Twenty-Third Sunday in Ordinary Time at Mississippi Abbey
Fraternal correction! It’s difficult to do, and even harder to receive. In my favorite comic strip, “Peanuts,” Lucy is a tyrannical, overbearing fuss-budget. One day she goes to tell the naïve and sensitive Charlie Brown his faults, privately, just between the two of them. She says, “You know what the trouble with you is, Charlie Brown?” He replies, “No, and I don’t want to know! Leave me alone!” Frustrated by his response, Lucy continues in a loud voice that everyone can hear, “The whole trouble with you is that you won’t listen to what the whole trouble with you is!”
It is Christ who tells us to practice fraternal correction saying: “Go, point out the fault when the two of you are alone,” (Mt. 18:15). If we do it with love we are more likely to see a change of heart. Henri Nouwen in his book, The Genesee Diary, tells a story about Br. Anthony Weber. Brother Anthony overheard a hired construction worker frequently using the name of Jesus in a profane way. Anthony went over to him, put his arm around the man’s shoulders and said, “Around here we love that name.” Embarrassed and shamed by this tender correction the man replied, “I do, too.” He listened. That was the end of his profanity. Br. Anthony won the man’s heart and a change in his conduct.
Christ teaches fraternal correction, not only to do it well, but to receive it well. Charlie Brown wasn’t willing to listen, “I don’t want to know, leave me alone.” Elizabeth Barrett Browning, an English poet who died in 1861, was a gifted woman. By the age of ten she was reading Shakespearean plays, Milton’s Paradise Lost, and Dante’s Inferno. As a teenager she taught herself Hebrew, Greek, German and French in order to read Scripture and literature in the original languages. Yet, she experienced great suffering: migraine headaches since childhood, chronic respiratory disease, and a permanent spinal injury at age fifteen while saddling a horse. Nineteen years later she witnessed the drowning of her favorite brother. She was emotionally shattered and blamed herself. For the next five years she lived in deep interior pain, rarely leaving her room, distracted only by writing poetry about the suffering of slaves in the colonies and of children laboring in coal mines and textile mills.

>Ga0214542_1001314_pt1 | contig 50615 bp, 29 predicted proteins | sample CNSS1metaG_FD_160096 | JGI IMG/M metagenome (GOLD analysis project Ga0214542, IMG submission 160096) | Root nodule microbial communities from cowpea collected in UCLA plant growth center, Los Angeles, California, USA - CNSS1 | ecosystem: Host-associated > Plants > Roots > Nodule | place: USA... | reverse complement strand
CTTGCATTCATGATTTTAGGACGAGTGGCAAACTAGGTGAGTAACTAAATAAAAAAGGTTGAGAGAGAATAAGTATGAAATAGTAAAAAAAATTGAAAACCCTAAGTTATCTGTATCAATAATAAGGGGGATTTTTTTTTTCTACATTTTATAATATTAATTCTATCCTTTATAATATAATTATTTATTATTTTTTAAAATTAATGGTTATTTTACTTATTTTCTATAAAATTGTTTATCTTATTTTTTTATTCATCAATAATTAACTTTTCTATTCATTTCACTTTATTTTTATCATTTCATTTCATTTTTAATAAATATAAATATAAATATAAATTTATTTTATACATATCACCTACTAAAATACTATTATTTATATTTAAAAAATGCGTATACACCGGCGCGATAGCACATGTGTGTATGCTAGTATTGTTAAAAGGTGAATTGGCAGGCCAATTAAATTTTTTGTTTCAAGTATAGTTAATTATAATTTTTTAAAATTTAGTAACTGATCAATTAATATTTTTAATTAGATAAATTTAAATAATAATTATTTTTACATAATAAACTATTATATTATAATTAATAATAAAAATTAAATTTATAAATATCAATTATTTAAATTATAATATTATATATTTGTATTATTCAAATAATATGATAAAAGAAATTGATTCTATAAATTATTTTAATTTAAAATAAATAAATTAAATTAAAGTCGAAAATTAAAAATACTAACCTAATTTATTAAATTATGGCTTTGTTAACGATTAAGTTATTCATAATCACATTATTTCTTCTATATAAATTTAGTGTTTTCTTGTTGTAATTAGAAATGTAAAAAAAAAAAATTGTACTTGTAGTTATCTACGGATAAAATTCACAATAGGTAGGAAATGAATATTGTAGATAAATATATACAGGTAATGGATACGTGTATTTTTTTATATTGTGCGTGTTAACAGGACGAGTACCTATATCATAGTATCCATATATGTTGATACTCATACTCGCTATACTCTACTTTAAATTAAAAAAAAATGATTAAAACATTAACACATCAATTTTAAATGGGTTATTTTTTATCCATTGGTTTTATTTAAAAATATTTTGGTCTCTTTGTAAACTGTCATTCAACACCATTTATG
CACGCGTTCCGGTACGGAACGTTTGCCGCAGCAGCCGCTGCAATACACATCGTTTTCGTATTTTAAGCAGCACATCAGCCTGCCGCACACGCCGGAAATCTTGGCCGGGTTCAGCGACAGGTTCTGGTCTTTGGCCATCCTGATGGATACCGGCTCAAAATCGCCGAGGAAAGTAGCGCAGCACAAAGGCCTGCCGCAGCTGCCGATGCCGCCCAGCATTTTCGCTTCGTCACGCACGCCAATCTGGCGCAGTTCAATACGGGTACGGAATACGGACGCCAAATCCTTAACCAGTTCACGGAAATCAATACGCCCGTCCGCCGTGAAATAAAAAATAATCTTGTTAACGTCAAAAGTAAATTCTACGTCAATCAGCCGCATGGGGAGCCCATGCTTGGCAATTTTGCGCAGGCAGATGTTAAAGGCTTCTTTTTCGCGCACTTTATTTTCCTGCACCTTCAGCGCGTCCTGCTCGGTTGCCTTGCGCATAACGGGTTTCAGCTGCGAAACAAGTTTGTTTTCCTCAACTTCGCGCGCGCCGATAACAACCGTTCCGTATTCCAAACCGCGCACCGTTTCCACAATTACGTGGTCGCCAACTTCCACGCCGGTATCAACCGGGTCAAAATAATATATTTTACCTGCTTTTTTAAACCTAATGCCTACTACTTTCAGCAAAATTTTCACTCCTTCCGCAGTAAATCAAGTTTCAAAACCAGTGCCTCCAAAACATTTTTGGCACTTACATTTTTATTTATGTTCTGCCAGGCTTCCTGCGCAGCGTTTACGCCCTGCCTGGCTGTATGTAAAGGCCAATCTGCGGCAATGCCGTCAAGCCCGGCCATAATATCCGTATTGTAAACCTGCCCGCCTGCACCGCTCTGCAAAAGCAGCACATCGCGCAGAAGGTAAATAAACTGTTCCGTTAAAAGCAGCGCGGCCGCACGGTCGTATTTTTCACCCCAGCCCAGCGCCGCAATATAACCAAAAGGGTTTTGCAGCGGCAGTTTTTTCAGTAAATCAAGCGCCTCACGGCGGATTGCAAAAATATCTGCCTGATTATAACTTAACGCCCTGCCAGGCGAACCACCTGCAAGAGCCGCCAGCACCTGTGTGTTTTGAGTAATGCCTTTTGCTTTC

Then, at age thirty-nine, joy broke through her misery and isolation. The poet, Robert Browning, wrote to her, “Dear Miss Barrett, I love your verses with all my heart, and I love you too.” During the next twenty months they exchanged over five hundred love letters, keeping their romance a secret from her father who had forbidden her to marry anyone. They had to marry without his knowledge, and a week later Robert and Elizabeth moved to Italy. Her father refused to give his blessing, and never spoke to her again. For ten years until his death she wrote beautiful letters to her father every week, expressing her love and asking for reconciliation. He never replied. Returning to England for his burial she looked for some sign that her love had touched his heart. What she found was devastating. He had kept all her letters but never opened one of them. He was unwilling to listen, “I don’t want to know, leave me alone.”
Giving and receiving fraternal correction is a difficult thing. But when two people come together to work out their differences with willing hearts, Christ is there in the midst of them, helping them to see the goodness in each other. That’s what heaven is like, discovering the beauty and goodness in God and one another.